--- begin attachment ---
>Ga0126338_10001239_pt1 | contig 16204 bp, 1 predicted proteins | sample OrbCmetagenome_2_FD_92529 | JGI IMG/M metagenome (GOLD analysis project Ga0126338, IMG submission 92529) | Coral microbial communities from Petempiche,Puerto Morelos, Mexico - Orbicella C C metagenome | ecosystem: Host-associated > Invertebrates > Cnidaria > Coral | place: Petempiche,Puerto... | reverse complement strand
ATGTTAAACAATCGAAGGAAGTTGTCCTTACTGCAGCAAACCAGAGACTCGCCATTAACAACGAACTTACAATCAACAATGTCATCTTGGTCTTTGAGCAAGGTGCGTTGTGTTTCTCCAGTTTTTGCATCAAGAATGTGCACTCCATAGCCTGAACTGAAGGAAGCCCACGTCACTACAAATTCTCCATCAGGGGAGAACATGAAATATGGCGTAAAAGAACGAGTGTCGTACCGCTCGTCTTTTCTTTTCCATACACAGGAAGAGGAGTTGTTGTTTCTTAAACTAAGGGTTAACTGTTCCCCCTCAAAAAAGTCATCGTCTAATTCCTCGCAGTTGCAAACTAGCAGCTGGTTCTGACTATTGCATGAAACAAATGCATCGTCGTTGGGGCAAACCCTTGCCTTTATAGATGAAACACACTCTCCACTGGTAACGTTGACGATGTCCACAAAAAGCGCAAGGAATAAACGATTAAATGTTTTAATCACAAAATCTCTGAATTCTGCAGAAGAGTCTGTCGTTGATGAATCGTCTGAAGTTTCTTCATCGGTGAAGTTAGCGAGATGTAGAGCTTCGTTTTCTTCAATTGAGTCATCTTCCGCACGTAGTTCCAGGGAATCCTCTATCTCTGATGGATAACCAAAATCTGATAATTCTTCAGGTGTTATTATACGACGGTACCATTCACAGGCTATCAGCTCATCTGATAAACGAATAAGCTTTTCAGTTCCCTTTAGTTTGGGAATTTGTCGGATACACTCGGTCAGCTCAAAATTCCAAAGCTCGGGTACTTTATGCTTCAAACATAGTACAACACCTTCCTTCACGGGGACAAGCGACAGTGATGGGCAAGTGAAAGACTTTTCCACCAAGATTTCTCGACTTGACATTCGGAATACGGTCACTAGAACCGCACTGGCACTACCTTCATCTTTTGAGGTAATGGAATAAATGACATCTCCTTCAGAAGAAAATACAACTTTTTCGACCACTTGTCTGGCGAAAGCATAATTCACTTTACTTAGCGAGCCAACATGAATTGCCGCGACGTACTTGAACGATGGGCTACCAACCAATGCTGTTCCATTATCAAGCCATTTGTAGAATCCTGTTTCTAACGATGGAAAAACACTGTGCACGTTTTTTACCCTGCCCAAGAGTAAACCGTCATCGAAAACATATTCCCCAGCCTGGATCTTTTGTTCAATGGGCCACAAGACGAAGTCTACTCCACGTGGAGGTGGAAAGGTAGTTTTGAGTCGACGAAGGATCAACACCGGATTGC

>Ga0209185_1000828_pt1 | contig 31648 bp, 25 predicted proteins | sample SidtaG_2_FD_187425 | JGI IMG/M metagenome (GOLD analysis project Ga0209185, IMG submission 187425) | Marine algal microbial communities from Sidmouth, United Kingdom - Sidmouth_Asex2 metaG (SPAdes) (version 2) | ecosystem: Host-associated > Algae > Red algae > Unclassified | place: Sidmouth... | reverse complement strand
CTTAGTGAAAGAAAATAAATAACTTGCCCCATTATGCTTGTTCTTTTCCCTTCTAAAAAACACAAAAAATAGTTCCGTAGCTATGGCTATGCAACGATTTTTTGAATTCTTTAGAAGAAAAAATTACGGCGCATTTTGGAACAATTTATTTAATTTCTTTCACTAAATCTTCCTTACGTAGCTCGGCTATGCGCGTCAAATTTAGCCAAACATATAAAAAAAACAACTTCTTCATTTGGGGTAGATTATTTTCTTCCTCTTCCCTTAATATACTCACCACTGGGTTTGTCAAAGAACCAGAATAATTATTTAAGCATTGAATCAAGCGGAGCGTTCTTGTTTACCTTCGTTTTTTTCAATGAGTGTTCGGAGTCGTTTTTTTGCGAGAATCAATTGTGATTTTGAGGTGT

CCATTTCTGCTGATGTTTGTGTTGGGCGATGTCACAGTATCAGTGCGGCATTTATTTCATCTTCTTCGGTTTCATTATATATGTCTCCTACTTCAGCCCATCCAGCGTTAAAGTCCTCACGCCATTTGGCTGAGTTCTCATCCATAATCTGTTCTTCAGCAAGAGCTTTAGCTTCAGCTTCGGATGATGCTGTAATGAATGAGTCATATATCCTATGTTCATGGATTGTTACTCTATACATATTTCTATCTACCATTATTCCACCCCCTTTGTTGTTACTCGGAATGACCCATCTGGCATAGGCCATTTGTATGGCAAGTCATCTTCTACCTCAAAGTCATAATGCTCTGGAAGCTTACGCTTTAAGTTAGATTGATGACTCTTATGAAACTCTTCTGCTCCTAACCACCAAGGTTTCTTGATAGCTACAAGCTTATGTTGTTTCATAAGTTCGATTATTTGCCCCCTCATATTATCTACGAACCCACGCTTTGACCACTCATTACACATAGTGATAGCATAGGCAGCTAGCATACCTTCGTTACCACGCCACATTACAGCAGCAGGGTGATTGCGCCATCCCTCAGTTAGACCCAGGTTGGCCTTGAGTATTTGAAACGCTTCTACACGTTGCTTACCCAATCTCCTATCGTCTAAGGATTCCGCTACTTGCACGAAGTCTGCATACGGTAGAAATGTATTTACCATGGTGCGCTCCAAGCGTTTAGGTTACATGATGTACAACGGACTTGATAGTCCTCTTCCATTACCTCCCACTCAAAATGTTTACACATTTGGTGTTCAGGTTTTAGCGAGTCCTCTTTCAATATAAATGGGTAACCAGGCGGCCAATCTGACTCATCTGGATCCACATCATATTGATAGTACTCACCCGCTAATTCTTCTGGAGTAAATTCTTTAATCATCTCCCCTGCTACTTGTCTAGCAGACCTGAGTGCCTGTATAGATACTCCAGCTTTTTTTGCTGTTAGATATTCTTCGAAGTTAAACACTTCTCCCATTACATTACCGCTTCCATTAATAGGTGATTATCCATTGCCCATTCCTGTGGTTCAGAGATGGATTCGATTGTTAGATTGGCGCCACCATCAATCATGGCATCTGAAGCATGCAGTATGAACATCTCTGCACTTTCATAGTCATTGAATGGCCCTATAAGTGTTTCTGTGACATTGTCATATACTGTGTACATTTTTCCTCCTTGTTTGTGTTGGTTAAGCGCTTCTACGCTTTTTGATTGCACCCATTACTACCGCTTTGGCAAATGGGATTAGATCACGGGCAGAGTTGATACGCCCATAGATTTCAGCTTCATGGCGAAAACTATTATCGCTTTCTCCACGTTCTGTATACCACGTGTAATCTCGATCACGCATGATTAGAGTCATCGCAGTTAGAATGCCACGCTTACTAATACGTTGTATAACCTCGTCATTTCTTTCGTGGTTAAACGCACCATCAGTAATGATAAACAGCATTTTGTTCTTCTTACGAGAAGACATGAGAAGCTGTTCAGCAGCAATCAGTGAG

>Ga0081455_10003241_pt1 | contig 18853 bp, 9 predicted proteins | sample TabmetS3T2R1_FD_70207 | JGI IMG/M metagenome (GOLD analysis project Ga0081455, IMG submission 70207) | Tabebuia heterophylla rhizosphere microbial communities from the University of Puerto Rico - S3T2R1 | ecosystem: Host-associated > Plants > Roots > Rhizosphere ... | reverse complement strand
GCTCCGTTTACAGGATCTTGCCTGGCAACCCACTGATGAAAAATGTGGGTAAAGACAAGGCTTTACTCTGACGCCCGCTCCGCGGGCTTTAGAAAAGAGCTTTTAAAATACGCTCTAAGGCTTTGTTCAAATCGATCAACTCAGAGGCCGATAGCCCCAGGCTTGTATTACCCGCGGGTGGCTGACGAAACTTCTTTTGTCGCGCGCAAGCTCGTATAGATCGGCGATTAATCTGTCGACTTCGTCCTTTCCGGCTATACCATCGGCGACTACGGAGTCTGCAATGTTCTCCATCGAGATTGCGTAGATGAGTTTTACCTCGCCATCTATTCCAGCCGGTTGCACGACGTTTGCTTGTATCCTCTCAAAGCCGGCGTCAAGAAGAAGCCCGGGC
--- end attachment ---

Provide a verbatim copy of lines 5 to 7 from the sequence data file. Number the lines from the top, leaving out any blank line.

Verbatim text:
CCATTTCTGCTGATGTTTGTGTTGGGCGATGTCACAGTATCAGTGCGGCATTTATTTCATCTTCTTCGGTTTCATTATATATGTCTCCTACTTCAGCCCATCCAGCGTTAAAGTCCTCACGCCATTTGGCTGAGTTCTCATCCATAATCTGTTCTTCAGCAAGAGCTTTAGCTTCAGCTTCGGATGATGCTGTAATGAATGAGTCATATATCCTATGTTCATGGATTGTTACTCTATACATATTTCTATCTACCATTATTCCACCCCCTTTGTTGTTACTCGGAATGACCCATCTGGCATAGGCCATTTGTATGGCAAGTCATCTTCTACCTCAAAGTCATAATGCTCTGGAAGCTTACGCTTTAAGTTAGATTGATGACTCTTATGAAACTCTTCTGCTCCTAACCACCAAGGTTTCTTGATAGCTACAAGCTTATGTTGTTTCATAAGTTCGATTATTTGCCCCCTCATATTATCTACGAACCCACGCTTTGACCACTCATTACACATAGTGATAGCATAGGCAGCTAGCATACCTTCGTTACCACGCCACATTACAGCAGCAGGGTGATTGCGCCATCCCTCAGTTAGACCCAGGTTGGCCTTGAGTATTTGAAACGCTTCTACACGTTGCTTACCCAATCTCCTATCGTCTAAGGATTCCGCTACTTGCACGAAGTCTGCATACGGTAGAAATGTATTTACCATGGTGCGCTCCAAGCGTTTAGGTTACATGATGTACAACGGACTTGATAGTCCTCTTCCATTACCTCCCACTCAAAATGTTTACACATTTGGTGTTCAGGTTTTAGCGAGTCCTCTTTCAATATAAATGGGTAACCAGGCGGCCAATCTGACTCATCTGGATCCACATCATATTGATAGTACTCACCCGCTAATTCTTCTGGAGTAAATTCTTTAATCATCTCCCCTGCTACTTGTCTAGCAGACCTGAGTGCCTGTATAGATACTCCAGCTTTTTTTGCTGTTAGATATTCTTCGAAGTTAAACACTTCTCCCATTACATTACCGCTTCCATTAATAGGTGATTATCCATTGCCCATTCCTGTGGTTCAGAGATGGATTCGATTGTTAGATTGGCGCCACCATCAATCATGGCATCTGAAGCATGCAGTATGAACATCTCTGCACTTTCATAGTCATTGAATGGCCCTATAAGTGTTTCTGTGACATTGTCATATACTGTGTACATTTTTCCTCCTTGTTTGTGTTGGTTAAGCGCTTCTACGCTTTTTGATTGCACCCATTACTACCGCTTTGGCAAATGGGATTAGATCACGGGCAGAGTTGATACGCCCATAGATTTCAGCTTCATGGCGAAAACTATTATCGCTTTCTCCACGTTCTGTATACCACGTGTAATCTCGATCACGCATGATTAGAGTCATCGCAGTTAGAATGCCACGCTTACTAATACGTTGTATAACCTCGTCATTTCTTTCGTGGTTAAACGCACCATCAGTAATGATAAACAGCATTTTGTTCTTCTTACGAGAAGACATGAGAAGCTGTTCAGCAGCAATCAGTGAG

>Ga0081455_10003241_pt1 | contig 18853 bp, 9 predicted proteins | sample TabmetS3T2R1_FD_70207 | JGI IMG/M metagenome (GOLD analysis project Ga0081455, IMG submission 70207) | Tabebuia heterophylla rhizosphere microbial communities from the University of Puerto Rico - S3T2R1 | ecosystem: Host-associated > Plants > Roots > Rhizosphere ... | reverse complement strand
GCTCCGTTTACAGGATCTTGCCTGGCAACCCACTGATGAAAAATGTGGGTAAAGACAAGGCTTTACTCTGACGCCCGCTCCGCGGGCTTTAGAAAAGAGCTTTTAAAATACGCTCTAAGGCTTTGTTCAAATCGATCAACTCAGAGGCCGATAGCCCCAGGCTTGTATTACCCGCGGGTGGCTGACGAAACTTCTTTTGTCGCGCGCAAGCTCGTATAGATCGGCGATTAATCTGTCGACTTCGTCCTTTCCGGCTATACCATCGGCGACTACGGAGTCTGCAATGTTCTCCATCGAGATTGCGTAGATGAGTTTTACCTCGCCATCTATTCCAGCCGGTTGCACGACGTTTGCTTGTATCCTCTCAAAGCCGGCGTCAAGAAGAAGCCCGGGC